We don't know much about Sherron Watkins. We haven't met her in our living rooms, on TV in front of a bank of microphones, not yet. But because she wrote a letter to her boss, we know she knew, about the "Condor" and "Raptor" partnerships and the accounting and the doom Enron was facing. We know that in August she told them — her boss, Ken Lay, and then her friend at Arthur Andersen, who then told Andersen's head Enron auditor, David Duncan, who's now telling Congress. And so we know that they all knew too.   Read whole article here.

By the Sign of the Crooked E

By Michael Duffy, Saturday, Jan. 19, 2002

You can smell the fish sticks from lunch in Sherron Watkins' 60-year-old house near downtown Houston, see the framed pictures of the family vacation and the baby in bunny ears and even one of her country-crooning second cousin, Lyle Lovett. Things have been so hectic, Watkins apologizes, that the Christmas ornaments haven't been put away yet. The daughter of two educators, Watkins grew up in nearby Tomball, where she worked the cash register at the family grocery store and began saving her money. By 1982, she'd picked up two accounting degrees in Austin and quickly found a job with Arthur Andersen. She eventually landed a job with Enron, Houston's red-hot energy trading firm, rising in eight years to vice president for corporate development. Her quick ascent surprised no one, says her husband Rick: "She always had a flair for numbers."

That flair led Watkins last summer to conclude there was something rotten at Enron. The numbers didn't add up. A pair of letters that she wrote to Chairman Kenneth Lay exposed top officials--perhaps including Lay himself--who for months had been trying to hide a mountain of debt, and started a chain reaction of events that brought down the company. Watkins' letters, along with thousands of other documents, are now in the hands of congressional and criminal investigators who are probing how Enron, its pet-rock auditors at Andersen and a host of other supporting actors allowed the country's seventh largest company to suddenly go bankrupt in December. "I am incredibly nervous that we will implode in a wave of accounting scandals," Watkins wrote of Enron's financial health. "I have heard one manager-level employee from the principal investments group say, 'I know it would be devastating to all of us, but I wish we would get caught. We're such a crooked company.'"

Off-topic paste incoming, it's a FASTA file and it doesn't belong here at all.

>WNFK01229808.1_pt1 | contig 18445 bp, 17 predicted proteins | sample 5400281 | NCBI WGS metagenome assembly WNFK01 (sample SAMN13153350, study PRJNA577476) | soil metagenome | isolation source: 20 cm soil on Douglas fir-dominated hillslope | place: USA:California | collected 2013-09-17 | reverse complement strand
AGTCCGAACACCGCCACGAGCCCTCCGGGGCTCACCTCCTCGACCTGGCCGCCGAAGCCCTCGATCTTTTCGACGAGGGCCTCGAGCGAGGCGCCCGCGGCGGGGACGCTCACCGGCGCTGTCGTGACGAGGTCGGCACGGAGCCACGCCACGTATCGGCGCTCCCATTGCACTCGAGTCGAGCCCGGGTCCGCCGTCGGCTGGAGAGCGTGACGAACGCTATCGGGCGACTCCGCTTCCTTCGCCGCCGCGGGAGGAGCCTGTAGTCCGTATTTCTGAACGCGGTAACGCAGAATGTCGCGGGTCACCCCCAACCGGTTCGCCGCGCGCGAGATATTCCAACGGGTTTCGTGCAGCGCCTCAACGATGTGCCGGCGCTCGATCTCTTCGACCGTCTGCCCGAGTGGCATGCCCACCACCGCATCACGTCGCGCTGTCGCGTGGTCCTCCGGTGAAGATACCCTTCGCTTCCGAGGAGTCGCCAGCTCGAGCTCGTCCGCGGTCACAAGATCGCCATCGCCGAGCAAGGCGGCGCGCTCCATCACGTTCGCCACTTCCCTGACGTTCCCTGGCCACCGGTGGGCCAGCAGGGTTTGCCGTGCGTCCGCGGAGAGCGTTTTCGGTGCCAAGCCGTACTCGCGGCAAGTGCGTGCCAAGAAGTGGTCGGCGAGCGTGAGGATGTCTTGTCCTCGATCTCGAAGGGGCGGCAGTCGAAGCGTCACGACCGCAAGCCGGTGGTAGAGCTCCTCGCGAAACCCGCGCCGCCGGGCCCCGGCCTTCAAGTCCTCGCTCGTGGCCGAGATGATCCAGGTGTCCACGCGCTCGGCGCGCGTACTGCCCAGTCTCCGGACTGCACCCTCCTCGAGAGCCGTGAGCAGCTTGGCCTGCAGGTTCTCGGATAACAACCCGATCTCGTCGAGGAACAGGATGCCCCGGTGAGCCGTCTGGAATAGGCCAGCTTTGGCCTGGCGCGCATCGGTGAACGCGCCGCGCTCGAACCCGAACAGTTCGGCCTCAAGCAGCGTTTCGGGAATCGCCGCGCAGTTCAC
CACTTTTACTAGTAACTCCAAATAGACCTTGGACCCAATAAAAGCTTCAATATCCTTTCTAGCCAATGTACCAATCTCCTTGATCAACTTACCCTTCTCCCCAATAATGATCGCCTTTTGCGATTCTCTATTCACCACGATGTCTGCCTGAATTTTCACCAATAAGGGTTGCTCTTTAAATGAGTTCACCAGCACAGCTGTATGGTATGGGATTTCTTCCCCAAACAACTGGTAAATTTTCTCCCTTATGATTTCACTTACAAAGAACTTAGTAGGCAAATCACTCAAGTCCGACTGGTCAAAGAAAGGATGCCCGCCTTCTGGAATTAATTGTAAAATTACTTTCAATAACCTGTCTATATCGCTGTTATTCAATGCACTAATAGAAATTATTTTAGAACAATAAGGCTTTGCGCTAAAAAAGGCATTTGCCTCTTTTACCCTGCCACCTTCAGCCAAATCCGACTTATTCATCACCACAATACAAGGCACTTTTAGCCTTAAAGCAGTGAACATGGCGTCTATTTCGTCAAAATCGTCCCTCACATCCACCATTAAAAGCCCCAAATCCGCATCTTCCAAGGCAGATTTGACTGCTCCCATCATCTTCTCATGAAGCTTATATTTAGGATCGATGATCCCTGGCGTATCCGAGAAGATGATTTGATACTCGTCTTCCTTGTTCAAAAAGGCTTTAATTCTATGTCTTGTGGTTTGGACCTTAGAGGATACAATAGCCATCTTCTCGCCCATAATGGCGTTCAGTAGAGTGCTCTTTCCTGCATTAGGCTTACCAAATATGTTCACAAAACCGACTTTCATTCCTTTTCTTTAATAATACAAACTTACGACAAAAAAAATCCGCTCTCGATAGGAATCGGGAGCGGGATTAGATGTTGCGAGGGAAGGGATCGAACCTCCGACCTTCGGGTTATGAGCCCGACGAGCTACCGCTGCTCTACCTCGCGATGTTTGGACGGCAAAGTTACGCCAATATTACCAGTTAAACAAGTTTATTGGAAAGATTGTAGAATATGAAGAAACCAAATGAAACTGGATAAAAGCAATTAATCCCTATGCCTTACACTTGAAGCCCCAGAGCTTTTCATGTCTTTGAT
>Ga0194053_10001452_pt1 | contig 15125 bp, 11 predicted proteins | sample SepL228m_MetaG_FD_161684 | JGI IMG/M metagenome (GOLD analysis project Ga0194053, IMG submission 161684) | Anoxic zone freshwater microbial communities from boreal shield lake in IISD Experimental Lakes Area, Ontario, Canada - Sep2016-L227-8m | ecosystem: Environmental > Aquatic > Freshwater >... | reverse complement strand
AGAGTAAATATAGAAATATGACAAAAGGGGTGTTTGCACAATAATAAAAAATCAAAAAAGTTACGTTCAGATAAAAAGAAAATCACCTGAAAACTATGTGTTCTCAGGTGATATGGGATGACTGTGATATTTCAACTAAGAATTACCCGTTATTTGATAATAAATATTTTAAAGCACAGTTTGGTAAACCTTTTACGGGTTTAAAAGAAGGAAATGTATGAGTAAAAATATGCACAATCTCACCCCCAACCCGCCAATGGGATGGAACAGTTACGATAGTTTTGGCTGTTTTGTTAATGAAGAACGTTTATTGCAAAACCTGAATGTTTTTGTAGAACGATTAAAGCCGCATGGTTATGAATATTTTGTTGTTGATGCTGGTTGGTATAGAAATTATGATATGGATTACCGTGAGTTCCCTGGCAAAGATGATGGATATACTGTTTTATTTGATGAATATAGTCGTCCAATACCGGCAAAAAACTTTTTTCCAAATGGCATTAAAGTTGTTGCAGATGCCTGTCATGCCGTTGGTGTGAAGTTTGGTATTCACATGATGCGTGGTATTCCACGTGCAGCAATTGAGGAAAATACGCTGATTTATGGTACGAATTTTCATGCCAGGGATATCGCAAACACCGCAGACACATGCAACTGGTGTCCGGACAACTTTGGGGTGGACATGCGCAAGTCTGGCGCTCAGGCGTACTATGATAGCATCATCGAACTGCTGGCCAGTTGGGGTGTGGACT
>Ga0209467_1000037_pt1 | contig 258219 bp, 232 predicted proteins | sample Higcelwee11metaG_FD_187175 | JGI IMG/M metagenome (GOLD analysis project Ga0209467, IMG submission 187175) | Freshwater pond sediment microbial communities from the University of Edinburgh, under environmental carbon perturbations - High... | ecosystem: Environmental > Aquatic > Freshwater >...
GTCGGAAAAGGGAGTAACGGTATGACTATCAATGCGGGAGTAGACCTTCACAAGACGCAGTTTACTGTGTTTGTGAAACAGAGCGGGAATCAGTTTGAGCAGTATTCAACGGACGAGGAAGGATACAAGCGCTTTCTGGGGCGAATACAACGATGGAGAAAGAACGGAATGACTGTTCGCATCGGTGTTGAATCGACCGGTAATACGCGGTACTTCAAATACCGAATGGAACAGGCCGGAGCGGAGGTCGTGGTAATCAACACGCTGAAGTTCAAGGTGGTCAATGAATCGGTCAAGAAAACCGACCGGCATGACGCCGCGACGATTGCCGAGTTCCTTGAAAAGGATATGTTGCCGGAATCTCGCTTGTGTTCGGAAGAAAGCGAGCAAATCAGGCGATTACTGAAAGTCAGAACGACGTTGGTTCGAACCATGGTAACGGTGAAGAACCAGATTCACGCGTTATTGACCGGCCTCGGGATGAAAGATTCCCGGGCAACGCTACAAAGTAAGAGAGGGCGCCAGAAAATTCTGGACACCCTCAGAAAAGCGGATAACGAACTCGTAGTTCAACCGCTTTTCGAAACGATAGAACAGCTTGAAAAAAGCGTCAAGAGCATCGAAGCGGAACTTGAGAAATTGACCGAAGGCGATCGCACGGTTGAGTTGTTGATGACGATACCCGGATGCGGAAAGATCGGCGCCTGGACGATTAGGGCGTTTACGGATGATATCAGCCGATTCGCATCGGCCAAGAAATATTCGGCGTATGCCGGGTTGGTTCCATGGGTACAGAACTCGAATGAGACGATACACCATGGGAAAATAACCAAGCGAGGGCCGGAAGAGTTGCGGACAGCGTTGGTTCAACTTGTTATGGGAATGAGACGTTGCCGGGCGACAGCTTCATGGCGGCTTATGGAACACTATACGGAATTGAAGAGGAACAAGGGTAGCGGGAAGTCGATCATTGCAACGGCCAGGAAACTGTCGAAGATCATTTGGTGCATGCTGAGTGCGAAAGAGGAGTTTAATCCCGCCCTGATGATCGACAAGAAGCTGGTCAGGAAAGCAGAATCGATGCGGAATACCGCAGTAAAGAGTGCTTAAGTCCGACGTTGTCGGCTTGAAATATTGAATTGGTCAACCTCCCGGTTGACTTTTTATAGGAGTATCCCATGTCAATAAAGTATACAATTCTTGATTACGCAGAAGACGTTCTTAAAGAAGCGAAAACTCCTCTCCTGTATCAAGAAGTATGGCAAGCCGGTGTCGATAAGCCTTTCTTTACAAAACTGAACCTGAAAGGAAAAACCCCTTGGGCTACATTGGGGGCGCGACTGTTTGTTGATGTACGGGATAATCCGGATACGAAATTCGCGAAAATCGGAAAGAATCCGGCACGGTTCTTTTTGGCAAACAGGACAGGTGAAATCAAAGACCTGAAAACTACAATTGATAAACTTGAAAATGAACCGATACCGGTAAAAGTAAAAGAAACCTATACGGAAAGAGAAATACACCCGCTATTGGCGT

Maybe you can only glimpse the soul of a company when it breaks open right before your eyes. But we know now, thanks to Watkins, that Enron hid billions of dollars in debts and operating losses inside private partnerships and dizzyingly complex accounting schemes that were intended to pump up the buzz about the company and support its inflated stock price. We also learned last week that executives at Andersen, the accounting giant that enabled Enron's every move, fretted about the arrangement but saw the chance to double their fees if they just kept their heads down.

Read the whole article here.

The Enron Effect

As The Accounting Scandal Spreads, Regulators And Politicians Are Pounding The Table For Reform. But Will Anything Really Change?

By Allan Sloan and Michael Isikoff

From the magazine issue dated Jan 28, 2002

While politicians and theoreticians struggle with the idea of reform, real and immediate solutions to particular problems tend to come from people like Enron whistle-blower Sherron Smith Watkins, who warned Lay about accounting problems. Watkins, 42, who recently became a mother for the first time, has a highly developed moral sense and was incredibly courageous. But even having the right person in the right place blowing the whistle about the right thing won't change a place like Enron that didn't want to change.   Read the whole article here.